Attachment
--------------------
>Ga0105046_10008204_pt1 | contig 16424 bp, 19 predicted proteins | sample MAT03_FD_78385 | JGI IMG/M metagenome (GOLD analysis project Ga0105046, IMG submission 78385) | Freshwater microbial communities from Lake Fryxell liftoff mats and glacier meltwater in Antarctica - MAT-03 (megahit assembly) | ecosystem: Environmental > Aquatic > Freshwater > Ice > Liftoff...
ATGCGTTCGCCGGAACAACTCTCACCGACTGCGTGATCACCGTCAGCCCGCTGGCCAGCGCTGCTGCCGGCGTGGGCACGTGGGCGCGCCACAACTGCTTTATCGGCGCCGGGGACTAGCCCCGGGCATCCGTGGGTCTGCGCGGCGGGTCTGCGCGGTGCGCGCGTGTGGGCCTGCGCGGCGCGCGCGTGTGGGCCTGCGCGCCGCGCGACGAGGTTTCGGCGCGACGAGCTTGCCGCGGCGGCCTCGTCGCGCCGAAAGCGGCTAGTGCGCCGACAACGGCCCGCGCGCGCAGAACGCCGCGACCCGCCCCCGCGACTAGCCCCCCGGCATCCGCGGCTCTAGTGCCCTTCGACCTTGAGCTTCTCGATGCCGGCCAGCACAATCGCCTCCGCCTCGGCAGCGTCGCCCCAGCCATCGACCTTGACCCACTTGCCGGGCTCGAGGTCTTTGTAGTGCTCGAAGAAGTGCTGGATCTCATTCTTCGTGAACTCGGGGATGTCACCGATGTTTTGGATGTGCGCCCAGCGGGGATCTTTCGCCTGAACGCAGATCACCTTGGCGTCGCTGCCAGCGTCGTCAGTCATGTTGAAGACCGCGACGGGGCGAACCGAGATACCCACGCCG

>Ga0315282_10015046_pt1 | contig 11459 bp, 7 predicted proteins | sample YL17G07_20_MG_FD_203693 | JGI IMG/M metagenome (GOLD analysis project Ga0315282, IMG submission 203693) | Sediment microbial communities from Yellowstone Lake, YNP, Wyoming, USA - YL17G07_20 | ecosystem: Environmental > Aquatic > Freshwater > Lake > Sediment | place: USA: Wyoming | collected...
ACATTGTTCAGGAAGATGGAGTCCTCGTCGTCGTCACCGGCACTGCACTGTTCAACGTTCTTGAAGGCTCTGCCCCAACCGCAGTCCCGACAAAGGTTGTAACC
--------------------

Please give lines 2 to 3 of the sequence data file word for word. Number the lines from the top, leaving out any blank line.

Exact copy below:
ATGCGTTCGCCGGAACAACTCTCACCGACTGCGTGATCACCGTCAGCCCGCTGGCCAGCGCTGCTGCCGGCGTGGGCACGTGGGCGCGCCACAACTGCTTTATCGGCGCCGGGGACTAGCCCCGGGCATCCGTGGGTCTGCGCGGCGGGTCTGCGCGGTGCGCGCGTGTGGGCCTGCGCGGCGCGCGCGTGTGGGCCTGCGCGCCGCGCGACGAGGTTTCGGCGCGACGAGCTTGCCGCGGCGGCCTCGTCGCGCCGAAAGCGGCTAGTGCGCCGACAACGGCCCGCGCGCGCAGAACGCCGCGACCCGCCCCCGCGACTAGCCCCCCGGCATCCGCGGCTCTAGTGCCCTTCGACCTTGAGCTTCTCGATGCCGGCCAGCACAATCGCCTCCGCCTCGGCAGCGTCGCCCCAGCCATCGACCTTGACCCACTTGCCGGGCTCGAGGTCTTTGTAGTGCTCGAAGAAGTGCTGGATCTCATTCTTCGTGAACTCGGGGATGTCACCGATGTTTTGGATGTGCGCCCAGCGGGGATCTTTCGCCTGAACGCAGATCACCTTGGCGTCGCTGCCAGCGTCGTCAGTCATGTTGAAGACCGCGACGGGGCGAACCGAGATACCCACGCCG

>Ga0315282_10015046_pt1 | contig 11459 bp, 7 predicted proteins | sample YL17G07_20_MG_FD_203693 | JGI IMG/M metagenome (GOLD analysis project Ga0315282, IMG submission 203693) | Sediment microbial communities from Yellowstone Lake, YNP, Wyoming, USA - YL17G07_20 | ecosystem: Environmental > Aquatic > Freshwater > Lake > Sediment | place: USA: Wyoming | collected...